There are millions of people in the United States who were brought here by their parents as children, many of whom do not even know their home country. We as a nation should give these individuals a chance to participate fully in this society. The Obama administration’s deferred action plan is a small step in the right direction. Hopefully more steps will follow.
If you need help with this or any other immigration matter, contact me.
Adjustment of status cases can appear simple, after all it’s just a matter of filling in some forms, right?
Not always. Adjustment of status cases based upon family relationships – children, parents, spouses, etc. can be complex. An experienced immigration attorney can help to make sure that your loved one is eligible, and can help to put forward the evidence necessary to convince USCIS to issue a green card.
But the most important reason to hire an experienced immigration attorney is because the stakes in these cases are high. In most adjustment cases, the beneficiary (the person hoping to get Permanent Residence) is out of status or will soon be out of status. That means that if the case is denied, that person may be deported and banned from returning to the United States for up to ten years.
The most important thing an immigration attorney can do for you is help make sure that no mistakes are made. Considering the consequences that a mistake can have, it always makes sense to get professional help with your adjustment case.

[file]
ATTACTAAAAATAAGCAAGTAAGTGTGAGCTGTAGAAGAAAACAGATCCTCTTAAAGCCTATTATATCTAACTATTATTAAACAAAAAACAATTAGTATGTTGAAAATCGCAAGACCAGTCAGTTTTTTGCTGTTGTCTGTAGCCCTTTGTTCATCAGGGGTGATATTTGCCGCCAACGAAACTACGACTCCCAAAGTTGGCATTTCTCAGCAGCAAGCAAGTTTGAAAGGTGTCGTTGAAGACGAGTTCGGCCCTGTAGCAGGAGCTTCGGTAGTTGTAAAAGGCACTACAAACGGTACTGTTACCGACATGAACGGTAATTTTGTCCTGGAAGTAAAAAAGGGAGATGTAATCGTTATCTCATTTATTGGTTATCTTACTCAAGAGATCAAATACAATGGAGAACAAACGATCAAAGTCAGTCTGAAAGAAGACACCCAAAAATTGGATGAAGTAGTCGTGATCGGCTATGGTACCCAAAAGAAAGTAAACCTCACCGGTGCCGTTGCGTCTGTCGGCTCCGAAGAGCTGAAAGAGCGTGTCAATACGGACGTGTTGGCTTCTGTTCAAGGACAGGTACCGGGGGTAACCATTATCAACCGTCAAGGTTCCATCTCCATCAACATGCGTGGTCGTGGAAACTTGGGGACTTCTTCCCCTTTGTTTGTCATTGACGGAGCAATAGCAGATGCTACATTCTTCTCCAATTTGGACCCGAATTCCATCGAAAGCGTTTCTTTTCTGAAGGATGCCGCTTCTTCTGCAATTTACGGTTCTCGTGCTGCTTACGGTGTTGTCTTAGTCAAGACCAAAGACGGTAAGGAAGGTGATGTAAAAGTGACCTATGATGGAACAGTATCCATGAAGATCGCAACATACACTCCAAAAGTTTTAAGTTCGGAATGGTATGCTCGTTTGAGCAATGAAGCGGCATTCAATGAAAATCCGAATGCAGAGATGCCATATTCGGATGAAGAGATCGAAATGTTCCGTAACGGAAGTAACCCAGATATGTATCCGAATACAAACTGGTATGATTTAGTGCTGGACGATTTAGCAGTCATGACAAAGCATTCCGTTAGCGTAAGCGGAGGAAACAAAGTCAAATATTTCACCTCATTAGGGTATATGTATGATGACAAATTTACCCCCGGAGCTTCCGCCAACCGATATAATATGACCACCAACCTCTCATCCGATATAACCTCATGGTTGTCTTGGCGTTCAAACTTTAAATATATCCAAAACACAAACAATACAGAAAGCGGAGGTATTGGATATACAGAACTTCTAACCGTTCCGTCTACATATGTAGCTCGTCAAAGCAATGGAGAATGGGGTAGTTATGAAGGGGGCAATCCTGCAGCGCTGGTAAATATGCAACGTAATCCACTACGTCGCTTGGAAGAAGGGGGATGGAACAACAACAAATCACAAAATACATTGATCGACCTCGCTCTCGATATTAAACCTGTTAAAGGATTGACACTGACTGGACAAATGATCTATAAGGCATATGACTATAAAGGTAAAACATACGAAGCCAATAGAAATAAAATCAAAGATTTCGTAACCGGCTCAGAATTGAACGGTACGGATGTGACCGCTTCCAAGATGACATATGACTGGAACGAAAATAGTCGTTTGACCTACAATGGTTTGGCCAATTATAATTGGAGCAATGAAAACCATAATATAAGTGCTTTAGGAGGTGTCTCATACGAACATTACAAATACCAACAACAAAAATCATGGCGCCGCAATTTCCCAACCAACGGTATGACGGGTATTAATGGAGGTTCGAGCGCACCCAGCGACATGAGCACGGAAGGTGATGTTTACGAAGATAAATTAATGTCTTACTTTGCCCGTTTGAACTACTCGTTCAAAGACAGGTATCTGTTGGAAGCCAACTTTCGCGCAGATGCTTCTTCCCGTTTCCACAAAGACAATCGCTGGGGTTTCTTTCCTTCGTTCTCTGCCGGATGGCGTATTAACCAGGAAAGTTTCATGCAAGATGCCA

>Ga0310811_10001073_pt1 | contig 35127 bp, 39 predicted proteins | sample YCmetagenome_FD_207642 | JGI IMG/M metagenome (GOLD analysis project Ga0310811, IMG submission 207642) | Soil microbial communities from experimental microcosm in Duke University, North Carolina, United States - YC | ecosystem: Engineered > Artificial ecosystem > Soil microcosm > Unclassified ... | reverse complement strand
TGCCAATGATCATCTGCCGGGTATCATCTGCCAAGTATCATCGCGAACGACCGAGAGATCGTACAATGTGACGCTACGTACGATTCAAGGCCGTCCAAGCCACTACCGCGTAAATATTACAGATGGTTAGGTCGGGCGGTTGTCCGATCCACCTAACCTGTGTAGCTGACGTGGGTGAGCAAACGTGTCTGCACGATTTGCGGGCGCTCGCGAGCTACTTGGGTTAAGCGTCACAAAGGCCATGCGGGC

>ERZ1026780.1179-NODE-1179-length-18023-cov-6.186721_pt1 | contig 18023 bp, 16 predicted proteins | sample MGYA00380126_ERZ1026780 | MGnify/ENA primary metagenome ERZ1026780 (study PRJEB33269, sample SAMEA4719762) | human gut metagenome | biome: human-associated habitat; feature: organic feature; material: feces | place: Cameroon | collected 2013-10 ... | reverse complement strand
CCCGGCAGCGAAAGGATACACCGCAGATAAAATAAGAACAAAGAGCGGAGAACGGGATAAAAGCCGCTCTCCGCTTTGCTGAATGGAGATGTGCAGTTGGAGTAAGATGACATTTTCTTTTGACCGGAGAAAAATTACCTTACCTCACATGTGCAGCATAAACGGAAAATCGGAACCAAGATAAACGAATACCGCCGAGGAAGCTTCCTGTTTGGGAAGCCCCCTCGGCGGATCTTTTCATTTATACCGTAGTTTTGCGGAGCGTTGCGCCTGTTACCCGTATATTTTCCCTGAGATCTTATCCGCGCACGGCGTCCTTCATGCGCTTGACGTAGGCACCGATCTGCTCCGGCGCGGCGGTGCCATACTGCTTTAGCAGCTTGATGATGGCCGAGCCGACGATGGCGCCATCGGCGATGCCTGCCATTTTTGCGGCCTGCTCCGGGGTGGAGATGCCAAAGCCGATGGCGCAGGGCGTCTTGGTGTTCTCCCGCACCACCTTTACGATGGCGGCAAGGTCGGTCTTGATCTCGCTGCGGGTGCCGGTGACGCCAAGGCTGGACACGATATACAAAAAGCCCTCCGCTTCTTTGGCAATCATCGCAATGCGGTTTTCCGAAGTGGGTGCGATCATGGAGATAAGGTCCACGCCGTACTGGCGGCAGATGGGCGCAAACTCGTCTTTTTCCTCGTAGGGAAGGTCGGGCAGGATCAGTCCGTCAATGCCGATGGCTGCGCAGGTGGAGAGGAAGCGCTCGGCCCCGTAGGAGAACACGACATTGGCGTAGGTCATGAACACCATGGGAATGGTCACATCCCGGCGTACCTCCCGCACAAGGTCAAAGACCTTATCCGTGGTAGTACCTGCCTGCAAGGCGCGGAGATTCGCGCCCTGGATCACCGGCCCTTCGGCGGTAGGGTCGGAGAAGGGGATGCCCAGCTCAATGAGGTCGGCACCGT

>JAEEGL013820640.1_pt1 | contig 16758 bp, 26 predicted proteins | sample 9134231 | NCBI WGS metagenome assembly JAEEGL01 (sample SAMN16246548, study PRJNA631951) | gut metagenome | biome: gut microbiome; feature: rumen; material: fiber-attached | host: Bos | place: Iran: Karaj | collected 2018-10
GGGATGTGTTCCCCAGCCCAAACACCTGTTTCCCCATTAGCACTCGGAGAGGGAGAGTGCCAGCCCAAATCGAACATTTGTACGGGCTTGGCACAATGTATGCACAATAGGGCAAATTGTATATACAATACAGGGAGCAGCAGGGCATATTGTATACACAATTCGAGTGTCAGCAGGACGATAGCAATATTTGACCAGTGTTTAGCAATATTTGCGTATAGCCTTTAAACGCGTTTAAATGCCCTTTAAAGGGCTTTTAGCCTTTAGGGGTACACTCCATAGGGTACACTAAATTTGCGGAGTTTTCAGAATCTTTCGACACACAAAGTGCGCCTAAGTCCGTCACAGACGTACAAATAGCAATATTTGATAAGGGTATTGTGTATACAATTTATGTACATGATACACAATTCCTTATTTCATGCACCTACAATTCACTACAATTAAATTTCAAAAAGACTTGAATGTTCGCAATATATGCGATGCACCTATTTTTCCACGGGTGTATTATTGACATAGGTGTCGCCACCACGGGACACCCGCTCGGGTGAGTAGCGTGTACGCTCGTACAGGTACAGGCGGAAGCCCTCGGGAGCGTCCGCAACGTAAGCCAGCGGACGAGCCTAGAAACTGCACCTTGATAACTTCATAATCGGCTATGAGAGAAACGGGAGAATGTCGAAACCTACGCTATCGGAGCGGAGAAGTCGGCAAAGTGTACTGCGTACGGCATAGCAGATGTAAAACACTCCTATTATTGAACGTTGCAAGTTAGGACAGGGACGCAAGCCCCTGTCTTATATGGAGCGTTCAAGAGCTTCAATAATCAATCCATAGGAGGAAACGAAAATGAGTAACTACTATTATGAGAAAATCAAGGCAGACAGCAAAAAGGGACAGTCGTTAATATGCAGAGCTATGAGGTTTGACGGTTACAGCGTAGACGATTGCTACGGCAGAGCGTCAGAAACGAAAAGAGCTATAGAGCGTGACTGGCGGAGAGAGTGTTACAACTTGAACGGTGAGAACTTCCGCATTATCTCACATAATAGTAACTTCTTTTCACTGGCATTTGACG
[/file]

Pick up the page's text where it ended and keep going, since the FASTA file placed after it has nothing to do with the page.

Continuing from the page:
You should always talk to an experienced immigration attorney before taking on USCIS by yourself.
My office is in Wilkes Barre, Luzerne County, Pennsylvania. However, because immigration is exclusively federal and not state law, I can represent clients in immigration cases nationwide.
When USCIS approves your work authorization, you may receive a Social Security number from your local Social Security office. You should get a Social Security number immediately, even if you do not plan to work. Your Social Security number will allow you to establish a joint bank account with your US citizen spouse, and place other assets like investments in both of your names. Your Social Security number will also make is easier to put your name on any lease or deed regarding your marital residence, and on the title to any vehicles you and your spouse own.
USCIS considers joint ownership of assets to be an important indicator of the genuineness of a marriage. The more joint assets and responsibilities you can show, the better off you will be at your adjustment interview.